Albert Pujols was initially given a 4-6 week recovery timetable for his fractured wrist, but as you’d expect from someone who’s never played fewer than 143 games in a season he’s already talking about getting back in the lineup.
News that Pujols would likely be in a soft cast for four weeks seemingly ruled out a return at the front end of his timetable, but general manager John Mozeliak told Joe Strauss of the St. Louis Post Dispatch that “everything is fluid” and there’s a CT scan scheduled for next week.
Pujols sounds doubly frustrated by the injury because it’s not something he can simply play through by being tough, which he’s done plenty of in previous seasons.
In his absence manager Tony La Russa indicated to Strauss that rookie Mark Hamilton will likely get at least a couple starts per week at first base, with Lance Berkman seeing the bulk of the time there and Jon Jay getting more action in right field.
Ken Rosenthal of The Athletic reports that there is a “one million percent” chance Yankees closer Aroldis Chapman will opt out once the season ends.
Just going by the math this makes perfect sense, of course.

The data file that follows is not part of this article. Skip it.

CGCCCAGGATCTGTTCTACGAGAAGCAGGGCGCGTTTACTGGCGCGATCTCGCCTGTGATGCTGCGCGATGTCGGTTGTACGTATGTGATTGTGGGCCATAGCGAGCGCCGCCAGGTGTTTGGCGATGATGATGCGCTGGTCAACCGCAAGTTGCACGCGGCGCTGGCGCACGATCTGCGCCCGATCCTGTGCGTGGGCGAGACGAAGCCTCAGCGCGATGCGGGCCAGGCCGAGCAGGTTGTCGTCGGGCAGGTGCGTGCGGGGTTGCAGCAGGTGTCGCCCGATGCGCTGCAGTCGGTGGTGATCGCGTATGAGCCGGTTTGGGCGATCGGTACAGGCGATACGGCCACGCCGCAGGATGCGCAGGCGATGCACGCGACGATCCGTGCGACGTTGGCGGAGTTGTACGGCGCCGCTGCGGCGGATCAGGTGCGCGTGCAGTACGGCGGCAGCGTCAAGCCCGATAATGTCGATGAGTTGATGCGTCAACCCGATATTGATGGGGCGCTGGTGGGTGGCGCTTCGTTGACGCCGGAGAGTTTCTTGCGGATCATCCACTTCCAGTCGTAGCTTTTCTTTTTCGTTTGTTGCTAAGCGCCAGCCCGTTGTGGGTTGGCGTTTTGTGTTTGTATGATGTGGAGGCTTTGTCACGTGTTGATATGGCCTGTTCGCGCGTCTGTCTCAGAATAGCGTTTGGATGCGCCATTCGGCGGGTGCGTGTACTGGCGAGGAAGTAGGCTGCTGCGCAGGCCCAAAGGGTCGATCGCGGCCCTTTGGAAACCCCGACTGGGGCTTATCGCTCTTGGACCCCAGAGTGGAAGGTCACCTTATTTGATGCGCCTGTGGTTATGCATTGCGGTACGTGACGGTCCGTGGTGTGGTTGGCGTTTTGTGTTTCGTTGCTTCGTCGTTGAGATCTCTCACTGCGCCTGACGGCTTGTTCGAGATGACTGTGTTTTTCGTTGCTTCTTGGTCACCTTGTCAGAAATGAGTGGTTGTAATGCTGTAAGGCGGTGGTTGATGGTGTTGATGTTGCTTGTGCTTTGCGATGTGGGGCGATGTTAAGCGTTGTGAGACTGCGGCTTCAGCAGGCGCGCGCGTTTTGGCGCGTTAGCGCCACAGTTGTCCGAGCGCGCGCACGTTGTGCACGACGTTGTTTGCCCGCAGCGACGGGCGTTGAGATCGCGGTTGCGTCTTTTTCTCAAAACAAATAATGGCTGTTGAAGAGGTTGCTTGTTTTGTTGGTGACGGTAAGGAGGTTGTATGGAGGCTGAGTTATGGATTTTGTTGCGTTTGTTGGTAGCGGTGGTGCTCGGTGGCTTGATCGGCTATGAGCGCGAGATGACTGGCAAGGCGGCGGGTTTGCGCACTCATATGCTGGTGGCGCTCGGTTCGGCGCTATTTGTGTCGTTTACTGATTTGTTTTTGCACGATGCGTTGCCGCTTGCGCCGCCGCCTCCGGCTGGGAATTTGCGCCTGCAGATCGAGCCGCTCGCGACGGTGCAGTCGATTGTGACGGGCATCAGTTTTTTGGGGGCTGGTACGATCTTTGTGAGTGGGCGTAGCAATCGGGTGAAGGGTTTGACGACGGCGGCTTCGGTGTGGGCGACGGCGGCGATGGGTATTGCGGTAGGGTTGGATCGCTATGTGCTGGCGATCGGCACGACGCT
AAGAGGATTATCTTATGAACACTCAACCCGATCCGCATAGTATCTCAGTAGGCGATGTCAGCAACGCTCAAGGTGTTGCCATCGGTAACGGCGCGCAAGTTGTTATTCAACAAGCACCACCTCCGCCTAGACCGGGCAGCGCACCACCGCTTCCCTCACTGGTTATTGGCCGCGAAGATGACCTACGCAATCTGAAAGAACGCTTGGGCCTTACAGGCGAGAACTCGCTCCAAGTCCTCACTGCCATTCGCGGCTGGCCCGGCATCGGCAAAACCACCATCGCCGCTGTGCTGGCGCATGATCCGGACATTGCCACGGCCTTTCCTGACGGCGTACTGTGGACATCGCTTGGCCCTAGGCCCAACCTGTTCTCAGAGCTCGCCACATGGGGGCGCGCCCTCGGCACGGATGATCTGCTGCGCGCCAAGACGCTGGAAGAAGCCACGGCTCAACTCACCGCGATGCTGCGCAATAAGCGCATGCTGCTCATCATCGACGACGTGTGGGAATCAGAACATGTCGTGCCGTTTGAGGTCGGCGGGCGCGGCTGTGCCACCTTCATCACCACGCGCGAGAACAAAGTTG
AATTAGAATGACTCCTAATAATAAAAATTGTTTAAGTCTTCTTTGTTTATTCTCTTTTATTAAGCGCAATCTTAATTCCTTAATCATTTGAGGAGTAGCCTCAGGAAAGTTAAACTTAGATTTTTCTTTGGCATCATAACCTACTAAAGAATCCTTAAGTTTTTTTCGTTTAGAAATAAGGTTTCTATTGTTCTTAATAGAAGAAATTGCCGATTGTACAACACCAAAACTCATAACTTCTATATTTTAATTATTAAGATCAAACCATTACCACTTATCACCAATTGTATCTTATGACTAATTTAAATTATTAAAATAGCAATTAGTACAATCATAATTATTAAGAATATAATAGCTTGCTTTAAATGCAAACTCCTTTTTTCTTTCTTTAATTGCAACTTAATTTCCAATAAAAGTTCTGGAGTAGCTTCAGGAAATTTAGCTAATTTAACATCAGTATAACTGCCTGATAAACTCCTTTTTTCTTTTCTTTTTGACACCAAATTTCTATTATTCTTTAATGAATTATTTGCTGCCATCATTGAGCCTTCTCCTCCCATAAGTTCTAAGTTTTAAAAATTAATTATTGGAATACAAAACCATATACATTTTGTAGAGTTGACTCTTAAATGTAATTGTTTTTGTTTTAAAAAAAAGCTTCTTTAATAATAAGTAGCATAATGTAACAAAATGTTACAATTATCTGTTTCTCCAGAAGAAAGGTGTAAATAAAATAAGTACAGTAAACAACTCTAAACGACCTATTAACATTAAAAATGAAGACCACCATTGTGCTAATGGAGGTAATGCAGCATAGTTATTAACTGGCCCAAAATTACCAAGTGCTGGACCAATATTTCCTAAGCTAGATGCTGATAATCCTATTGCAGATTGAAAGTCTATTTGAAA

Chapman signed a five-year, $86 million deal with the Yankees before the 2017 season. Pursuant to the terms of the deal he’ll make $15 million a year in 2020 and 2021 (he was given an $11 million signing bonus that was finished being paid out last year). This past season the qualifying offer was $17.9 million. Craig Kimbrel of the Cubs just signed a deal that will pay him $16 million in 2020, 2021, and 2022 (he’s making a prorated $16 million this year). Other top closer salaries at the moment include Kenley Jansen ($19,333,334); and Wade Davis ($18 million).
It’s fair to say that Chapman fits into that group and, I think it’s safe to say, more teams would take him than those guys if they were all freely available. As such, Chapman opting out to get more money makes all kinds of sense. Heck, opting out, getting slapped with a qualifying offer, accepting it and then hitting the market unencumbered after the 2020 season would stand him in better financial stead than if he didn’t opt-out in the first place.
The question is whether the Yankees will let it get that far or whether they’ll approach him to renegotiate the final couple of years on the deal or to add some years onto the back of it. If they’re smart they will.